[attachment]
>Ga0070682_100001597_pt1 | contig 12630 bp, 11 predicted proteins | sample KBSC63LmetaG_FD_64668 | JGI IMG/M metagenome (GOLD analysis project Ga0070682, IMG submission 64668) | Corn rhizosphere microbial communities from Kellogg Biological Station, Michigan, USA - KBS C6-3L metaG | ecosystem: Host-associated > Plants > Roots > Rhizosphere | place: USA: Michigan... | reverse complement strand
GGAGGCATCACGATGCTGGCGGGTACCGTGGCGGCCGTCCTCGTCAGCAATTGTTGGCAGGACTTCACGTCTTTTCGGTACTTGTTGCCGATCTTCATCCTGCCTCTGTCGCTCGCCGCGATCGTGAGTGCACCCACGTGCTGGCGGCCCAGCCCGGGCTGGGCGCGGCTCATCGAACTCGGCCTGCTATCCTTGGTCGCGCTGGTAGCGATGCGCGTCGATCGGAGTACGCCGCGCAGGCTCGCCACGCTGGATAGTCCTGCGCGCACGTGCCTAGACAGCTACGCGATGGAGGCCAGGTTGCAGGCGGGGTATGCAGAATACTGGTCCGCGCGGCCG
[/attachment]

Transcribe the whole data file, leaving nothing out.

>Ga0070682_100001597_pt1 | contig 12630 bp, 11 predicted proteins | sample KBSC63LmetaG_FD_64668 | JGI IMG/M metagenome (GOLD analysis project Ga0070682, IMG submission 64668) | Corn rhizosphere microbial communities from Kellogg Biological Station, Michigan, USA - KBS C6-3L metaG | ecosystem: Host-associated > Plants > Roots > Rhizosphere | place: USA: Michigan... | reverse complement strand
GGAGGCATCACGATGCTGGCGGGTACCGTGGCGGCCGTCCTCGTCAGCAATTGTTGGCAGGACTTCACGTCTTTTCGGTACTTGTTGCCGATCTTCATCCTGCCTCTGTCGCTCGCCGCGATCGTGAGTGCACCCACGTGCTGGCGGCCCAGCCCGGGCTGGGCGCGGCTCATCGAACTCGGCCTGCTATCCTTGGTCGCGCTGGTAGCGATGCGCGTCGATCGGAGTACGCCGCGCAGGCTCGCCACGCTGGATAGTCCTGCGCGCACGTGCCTAGACAGCTACGCGATGGAGGCCAGGTTGCAGGCGGGGTATGCAGAATACTGGTCCGCGCGGCCG